Rebecca Taibleson, a federal prosecutor who clerked for Supreme Court nominee Brett Kavanaugh in 2010, testified at his confirmation hearing. (Photo: Screen capture from Senate Judiciary Committee)

Brett Kavanaugh’s former women law clerks who were willing to discuss the fast-moving controversy surrounding his Supreme Court nomination still support him as he prepares to defend himself before the Senate Judiciary Committee from an accusation of sexual misconduct.

Christine Blasey Ford, the California professor who accused Kavanaugh, came forward publicly to give details of the alleged sexual assault that occurred while both were in high school during the 1980s. On Monday, Kavanaugh and Ford said they were willing to testify, and the Senate Judiciary Committee scheduled a hearing for Monday, Sept. 24.

Kavanaugh, according to Ford’s account, was stumbling drunk when he pinned her to a bed, groped her and covered her mouth to prevent her from screaming. Ford said she thought Kavanaugh, then 17, might inadvertently kill her. Kavanaugh has “categorically and unequivocally” denied the allegations.

“I remain fully supportive of Judge Kavanaugh’s confirmation. He is a man of excellent character and excellent qualifications, and he would make an excellent Supreme Court justice,” said Caroline Edsall Littleton, a Jones Day associate in Washington who clerked for Kavanaugh in 2011 and 2012.

Another former clerk, Rebecca Taibleson, who clerked for Kavanaugh in 2010, said her “level of support has not changed at all.” Taibleson, an assistant U.S. attorney in Wisconsin, testified on his behalf before the Senate Judiciary Committee on Sept. 6 and was one of 18 of Kavanaugh’s female clerks who joined in a letter supporting him on July 12.

The letter stressed “our uniformly positive experiences with the Judge as a boss on issues of gender and equality in the workplace.” Kavanaugh, a judge on the U.S. Court of Appeals for the D.C. Circuit since 2006, has made a point of his efforts to hire and mentor women and minorities as clerks since he became a circuit judge in 2006.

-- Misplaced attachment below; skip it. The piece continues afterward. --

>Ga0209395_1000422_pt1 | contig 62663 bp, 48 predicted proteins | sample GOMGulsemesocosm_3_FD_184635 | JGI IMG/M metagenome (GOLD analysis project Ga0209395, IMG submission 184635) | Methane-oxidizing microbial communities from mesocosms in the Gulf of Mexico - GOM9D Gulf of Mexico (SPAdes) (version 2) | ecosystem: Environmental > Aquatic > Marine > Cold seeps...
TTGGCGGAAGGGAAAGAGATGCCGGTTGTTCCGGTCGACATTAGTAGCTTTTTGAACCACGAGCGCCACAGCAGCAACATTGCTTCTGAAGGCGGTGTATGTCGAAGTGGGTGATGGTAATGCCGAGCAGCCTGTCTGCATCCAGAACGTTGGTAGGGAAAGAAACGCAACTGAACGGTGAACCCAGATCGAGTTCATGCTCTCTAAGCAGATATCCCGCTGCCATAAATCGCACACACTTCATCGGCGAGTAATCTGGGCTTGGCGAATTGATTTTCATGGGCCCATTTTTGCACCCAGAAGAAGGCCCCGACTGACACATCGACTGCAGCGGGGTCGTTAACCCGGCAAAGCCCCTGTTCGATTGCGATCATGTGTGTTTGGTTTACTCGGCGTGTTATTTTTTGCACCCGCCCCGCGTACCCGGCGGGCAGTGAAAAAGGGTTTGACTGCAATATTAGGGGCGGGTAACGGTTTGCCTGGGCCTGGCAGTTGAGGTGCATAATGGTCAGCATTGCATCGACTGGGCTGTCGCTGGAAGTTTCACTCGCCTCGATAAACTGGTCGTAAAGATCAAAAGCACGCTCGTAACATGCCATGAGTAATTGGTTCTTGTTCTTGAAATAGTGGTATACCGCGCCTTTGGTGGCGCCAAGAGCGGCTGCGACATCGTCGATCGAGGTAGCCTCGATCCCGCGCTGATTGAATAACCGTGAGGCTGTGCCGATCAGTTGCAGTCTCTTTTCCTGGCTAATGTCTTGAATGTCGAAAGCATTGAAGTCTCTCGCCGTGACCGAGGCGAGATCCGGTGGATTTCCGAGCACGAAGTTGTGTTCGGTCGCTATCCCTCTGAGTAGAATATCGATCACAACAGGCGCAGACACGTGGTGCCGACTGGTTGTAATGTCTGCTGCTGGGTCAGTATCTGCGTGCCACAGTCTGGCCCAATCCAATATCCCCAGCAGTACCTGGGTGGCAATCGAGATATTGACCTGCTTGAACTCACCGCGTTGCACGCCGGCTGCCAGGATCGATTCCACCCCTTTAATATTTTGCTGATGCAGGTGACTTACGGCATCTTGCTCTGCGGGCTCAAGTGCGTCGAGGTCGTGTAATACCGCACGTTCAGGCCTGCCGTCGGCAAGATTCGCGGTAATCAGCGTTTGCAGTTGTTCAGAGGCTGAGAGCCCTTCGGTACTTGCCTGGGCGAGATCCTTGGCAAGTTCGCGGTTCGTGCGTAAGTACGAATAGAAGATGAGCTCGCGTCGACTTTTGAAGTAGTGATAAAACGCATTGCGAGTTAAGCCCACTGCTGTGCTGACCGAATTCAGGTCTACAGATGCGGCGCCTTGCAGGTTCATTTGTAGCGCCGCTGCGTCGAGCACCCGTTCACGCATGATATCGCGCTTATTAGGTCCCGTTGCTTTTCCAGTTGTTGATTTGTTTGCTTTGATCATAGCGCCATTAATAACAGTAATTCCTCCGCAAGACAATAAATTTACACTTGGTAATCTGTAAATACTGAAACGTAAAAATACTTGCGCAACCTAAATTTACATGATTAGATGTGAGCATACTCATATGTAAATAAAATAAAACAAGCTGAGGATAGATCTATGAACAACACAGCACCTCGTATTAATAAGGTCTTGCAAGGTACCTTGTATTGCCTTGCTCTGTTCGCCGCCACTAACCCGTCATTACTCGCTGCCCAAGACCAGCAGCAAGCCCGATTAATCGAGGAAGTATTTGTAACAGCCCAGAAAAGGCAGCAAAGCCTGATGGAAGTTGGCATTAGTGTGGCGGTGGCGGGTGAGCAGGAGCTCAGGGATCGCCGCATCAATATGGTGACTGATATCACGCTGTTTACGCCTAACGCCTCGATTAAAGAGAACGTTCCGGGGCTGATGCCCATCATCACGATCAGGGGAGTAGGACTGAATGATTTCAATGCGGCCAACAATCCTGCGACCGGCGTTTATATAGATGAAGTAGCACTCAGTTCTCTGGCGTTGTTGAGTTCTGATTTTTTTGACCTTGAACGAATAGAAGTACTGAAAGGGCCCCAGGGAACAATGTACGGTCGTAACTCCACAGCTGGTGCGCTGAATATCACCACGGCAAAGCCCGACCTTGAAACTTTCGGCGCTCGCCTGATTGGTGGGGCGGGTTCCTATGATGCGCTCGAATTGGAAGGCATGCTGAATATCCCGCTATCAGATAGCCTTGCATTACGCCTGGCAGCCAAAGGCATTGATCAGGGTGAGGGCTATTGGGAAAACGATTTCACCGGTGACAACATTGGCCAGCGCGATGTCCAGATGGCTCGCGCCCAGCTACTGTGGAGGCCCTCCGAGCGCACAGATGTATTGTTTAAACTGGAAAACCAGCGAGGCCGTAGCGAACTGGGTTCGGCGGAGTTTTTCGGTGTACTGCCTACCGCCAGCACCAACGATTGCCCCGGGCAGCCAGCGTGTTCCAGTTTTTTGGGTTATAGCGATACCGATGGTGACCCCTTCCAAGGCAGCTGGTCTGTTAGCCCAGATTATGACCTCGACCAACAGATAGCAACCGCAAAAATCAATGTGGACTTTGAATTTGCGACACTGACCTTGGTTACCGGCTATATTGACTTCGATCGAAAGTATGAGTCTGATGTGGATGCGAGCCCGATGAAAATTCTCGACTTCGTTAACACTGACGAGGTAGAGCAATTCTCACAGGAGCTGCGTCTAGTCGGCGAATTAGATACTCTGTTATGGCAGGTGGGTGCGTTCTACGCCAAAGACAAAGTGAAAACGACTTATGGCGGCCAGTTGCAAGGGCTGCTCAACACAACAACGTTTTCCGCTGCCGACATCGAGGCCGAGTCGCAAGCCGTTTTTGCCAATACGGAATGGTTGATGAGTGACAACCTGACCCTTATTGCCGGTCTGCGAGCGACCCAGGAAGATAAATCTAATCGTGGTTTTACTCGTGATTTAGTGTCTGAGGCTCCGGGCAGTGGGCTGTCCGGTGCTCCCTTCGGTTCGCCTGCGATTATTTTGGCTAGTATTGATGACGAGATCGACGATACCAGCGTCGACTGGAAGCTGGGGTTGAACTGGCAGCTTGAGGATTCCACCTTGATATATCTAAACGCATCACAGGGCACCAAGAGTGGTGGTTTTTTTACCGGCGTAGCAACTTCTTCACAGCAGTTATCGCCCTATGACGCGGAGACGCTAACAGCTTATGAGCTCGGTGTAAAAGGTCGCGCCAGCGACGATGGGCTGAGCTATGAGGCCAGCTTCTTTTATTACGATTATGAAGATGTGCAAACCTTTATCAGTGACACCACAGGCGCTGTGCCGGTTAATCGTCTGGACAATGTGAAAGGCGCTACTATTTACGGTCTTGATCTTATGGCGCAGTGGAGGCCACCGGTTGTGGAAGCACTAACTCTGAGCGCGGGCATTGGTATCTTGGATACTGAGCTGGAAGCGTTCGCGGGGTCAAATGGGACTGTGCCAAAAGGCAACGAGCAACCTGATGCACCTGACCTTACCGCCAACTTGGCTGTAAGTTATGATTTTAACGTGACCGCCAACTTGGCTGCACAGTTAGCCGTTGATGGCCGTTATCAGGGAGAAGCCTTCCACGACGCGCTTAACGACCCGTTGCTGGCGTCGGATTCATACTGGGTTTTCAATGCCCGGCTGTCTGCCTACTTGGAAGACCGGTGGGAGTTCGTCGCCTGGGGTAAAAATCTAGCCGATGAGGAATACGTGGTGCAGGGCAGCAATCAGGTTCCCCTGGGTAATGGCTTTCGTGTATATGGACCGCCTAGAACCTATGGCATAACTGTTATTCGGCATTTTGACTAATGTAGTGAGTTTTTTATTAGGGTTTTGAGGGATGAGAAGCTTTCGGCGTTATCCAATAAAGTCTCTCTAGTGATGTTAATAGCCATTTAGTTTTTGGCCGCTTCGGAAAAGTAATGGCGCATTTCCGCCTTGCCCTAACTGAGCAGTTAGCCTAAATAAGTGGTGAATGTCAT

Seventeen of the 18 letter-signers were contacted by The National Law Journal by email or phone to ascertain their observations on the latest developments and their level of support for the judge. Seven of the signers responded. Two lawyers from private practice responded, but declined to provide an on-the-record comment.

“Judge Kavanaugh has my full support,” said Porter Wilkinson Wall, who clerked for Kavanaugh a decade ago. “He is a man of honor and the highest integrity. I am not alone in this assessment. Women from every phase of his life have written to the Senate Judiciary Committee to vouch for his character, kindness, and generosity.” She is on temporary leave from her position as an official of the Smithsonian Institution.

Jennifer Mascott, a professor at Antonin Scalia Law School who also testified before the committee, said, “As a law clerk for Judge Kavanaugh during his first year on the bench from 2006-07, I have known Judge Kavanaugh and his family for 12 years. I deeply respect and admire Judge Kavanaugh. Yes, I stand with the statement that I signed on behalf of Judge Kavanaugh.”

Former Kavanaugh clerk Sarah Pitlyk, who has known the judge for more than 10 years, said “the recent allegation is flatly inconsistent with everything I know of him.” Pitlyk, special counsel at the Thomas More Society, added: “In light of the overwhelming evidence of his integrity and good character, it is very hard to find this allegation credible, especially when it has come to light in such a transparently politically-motivated manner.”

Travis Lenkner, a Kavanaugh clerk who has helped coordinate communications among fellow clerks since Kavanaugh was nominated in July, said, “it is impossible to conceive of his having engaged in the behavior that has been alleged from 36 years ago.”

 

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